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For the first time in a Telltale game I felt like there was no clear right or wrong choice. Every decision had no black or white, just a perennial grey. This was excellent, but what clouded the situation further was having to play the dual roles of both Bruce and the Bat.

When offered the choice of teaming up with Falcone as Bruce, my first thought was to accept and gain intel to then use to take down Falcone’s operation as Batman. Much like how, in The Dark Knight movie, Bruce Wayne does a business deal with Lau to get a look at his accounts to bring down Falcone and his gang. But this is my thinking – I didn’t know if this plan was actually what the choice meant. You can’t foresee the consequences, or Bruce’s thinking, when making these key decisions.

This is the first time such a dilemma has been faced for Telltale. As Clem in The Walking Dead, there are clear pros and cons to most of the key choices. While not all ramifications are immediately obvious, you have a decent sense of what could and should happen. The consequences are Clem’s alone to deal with. In Batman, you are playing as two personalities, the decisions of one affecting the other – but how exactly is never known. I hope that, in future episodes, decisions that spread to both man and Bat are a little clearer, much like how in the Sherlock Holmes games the master detective talks through his thought process before presenting the player with a choice.

batman telltale

There is one other slight issue with the game, which is something inherent with the Telltale formula, but also a sign of how brilliant a job the team has done with Bruce Wayne as a character. And that’s that the action-driven Batman sequences are simply nowhere near as interesting as the dialogue elsewhere.

The classic QTEs return to handle much of the combat, this time with a new “Ultimate” meter, with successive successful inputs filling the bar that allows you to take out your enemy with a finishing blow. This is all fine, but I’d much rather just watch Batman do his thing and be tasked with handling the chatter. The QTEs end up just distracting from the action, which all looks gorgeous thanks to the stunning upgrade the graphics engine has been given.

Detective Mode is also present, but while its implementation faithfully replicates what fans are familiar with – particularly those who’ve played the Arkham series – there’s a disappointing sense of inevitability. As you walk around a warehouse, trying to retrace the awful events which have taken place shortly before your arrival, you’ll be asked to link different clues, with correct links creating holographic video segments to tell the story.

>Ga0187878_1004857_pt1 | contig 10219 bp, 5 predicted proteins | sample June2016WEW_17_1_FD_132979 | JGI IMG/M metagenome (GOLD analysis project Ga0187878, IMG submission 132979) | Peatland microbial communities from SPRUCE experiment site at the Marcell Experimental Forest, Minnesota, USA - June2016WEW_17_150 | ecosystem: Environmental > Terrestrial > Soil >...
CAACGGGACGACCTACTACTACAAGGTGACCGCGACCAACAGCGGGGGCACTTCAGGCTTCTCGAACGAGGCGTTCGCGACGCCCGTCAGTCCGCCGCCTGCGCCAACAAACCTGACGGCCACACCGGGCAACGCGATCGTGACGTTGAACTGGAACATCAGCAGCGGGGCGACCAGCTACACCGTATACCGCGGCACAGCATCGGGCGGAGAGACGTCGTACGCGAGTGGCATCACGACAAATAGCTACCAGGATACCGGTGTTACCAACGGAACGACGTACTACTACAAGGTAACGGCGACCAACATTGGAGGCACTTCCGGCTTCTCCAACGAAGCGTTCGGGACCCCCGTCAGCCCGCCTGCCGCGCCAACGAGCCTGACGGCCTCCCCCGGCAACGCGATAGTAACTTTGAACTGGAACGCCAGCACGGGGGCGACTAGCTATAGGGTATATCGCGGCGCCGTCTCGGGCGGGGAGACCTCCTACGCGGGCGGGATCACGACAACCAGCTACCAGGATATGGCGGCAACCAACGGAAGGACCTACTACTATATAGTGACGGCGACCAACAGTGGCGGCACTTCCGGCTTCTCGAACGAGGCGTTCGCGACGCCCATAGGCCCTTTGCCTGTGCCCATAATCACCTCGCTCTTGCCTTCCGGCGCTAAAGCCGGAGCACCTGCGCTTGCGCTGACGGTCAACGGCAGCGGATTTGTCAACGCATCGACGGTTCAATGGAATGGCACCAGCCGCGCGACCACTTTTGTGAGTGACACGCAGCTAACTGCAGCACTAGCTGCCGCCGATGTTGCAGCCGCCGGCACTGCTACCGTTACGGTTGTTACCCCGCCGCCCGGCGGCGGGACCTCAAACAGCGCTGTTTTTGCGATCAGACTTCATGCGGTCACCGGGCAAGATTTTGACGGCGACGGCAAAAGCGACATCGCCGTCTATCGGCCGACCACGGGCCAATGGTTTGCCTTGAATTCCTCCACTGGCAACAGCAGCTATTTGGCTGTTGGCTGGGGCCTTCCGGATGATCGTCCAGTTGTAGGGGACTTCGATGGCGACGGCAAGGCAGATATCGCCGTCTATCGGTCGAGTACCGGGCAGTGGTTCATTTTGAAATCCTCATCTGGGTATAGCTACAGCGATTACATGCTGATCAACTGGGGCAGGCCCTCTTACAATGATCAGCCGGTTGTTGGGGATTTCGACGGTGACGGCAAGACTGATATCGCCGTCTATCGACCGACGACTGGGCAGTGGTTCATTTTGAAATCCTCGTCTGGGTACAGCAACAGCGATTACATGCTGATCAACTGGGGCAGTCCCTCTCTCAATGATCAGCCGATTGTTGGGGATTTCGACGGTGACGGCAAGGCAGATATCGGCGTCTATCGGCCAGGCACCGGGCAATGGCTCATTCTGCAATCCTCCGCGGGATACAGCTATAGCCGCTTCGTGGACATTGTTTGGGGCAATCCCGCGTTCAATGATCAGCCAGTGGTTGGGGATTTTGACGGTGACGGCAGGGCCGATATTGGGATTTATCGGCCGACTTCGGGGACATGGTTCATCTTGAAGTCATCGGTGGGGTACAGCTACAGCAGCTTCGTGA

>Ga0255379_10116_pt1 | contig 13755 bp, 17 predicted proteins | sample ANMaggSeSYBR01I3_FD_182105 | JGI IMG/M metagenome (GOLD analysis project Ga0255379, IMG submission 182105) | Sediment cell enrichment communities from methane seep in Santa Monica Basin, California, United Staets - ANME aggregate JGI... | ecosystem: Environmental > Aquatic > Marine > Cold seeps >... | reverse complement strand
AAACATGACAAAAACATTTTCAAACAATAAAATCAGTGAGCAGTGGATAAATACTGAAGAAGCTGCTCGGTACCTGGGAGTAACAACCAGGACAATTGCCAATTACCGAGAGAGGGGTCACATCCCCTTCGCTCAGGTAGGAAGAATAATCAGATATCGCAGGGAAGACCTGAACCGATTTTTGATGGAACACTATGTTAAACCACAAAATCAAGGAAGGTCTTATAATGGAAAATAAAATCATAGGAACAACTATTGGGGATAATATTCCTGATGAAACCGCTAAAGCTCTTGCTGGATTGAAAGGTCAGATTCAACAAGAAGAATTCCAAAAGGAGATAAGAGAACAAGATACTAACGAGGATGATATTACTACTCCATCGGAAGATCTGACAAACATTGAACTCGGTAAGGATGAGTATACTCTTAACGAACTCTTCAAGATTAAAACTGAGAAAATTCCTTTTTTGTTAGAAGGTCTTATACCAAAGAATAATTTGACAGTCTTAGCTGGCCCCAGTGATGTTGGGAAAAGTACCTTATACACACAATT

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If you make incorrect links, Batman will simply have to try again and find the right one. It’s a shame that Detective Mode in this instance simply goes through the motions and the player can’t do much wrong. Considering this is a game about choice and consequence, I hope the mode develops so players can actually make the wrong conclusions or even finger the wrong perp, creating disastrous end-game results.

batman telltale


In typical Telltale fashion, you’re delivered a fiendishly teasing twist at the end that already has me speculating about where the series can go in episode two. But the good thing is that this will not be a series where the crook just gets away at the last second. Rather than be a series where Batman always feels a step behind an ever-elusive bad guy, Telltale has instead opted to have new and intriguing foes to take on with each episode. A consistent political undercurrent tied to Bruce’s backstory, and how his parents weren’t all they seemed, adds further intrigue to the plot that I can’t wait to explore in episode two.

We meet several familiar faces in this episode: Falcone, Catwoman (which includes one of the best subtextual conversations with Selina Kyle you’re likely to witness) and Oswald Cobblepot, though not how you’ve ever seen him before. I can’t wait to see how these characters evolve throughout the series, and with it all set to be told before the year’s end, we’re in for a treat.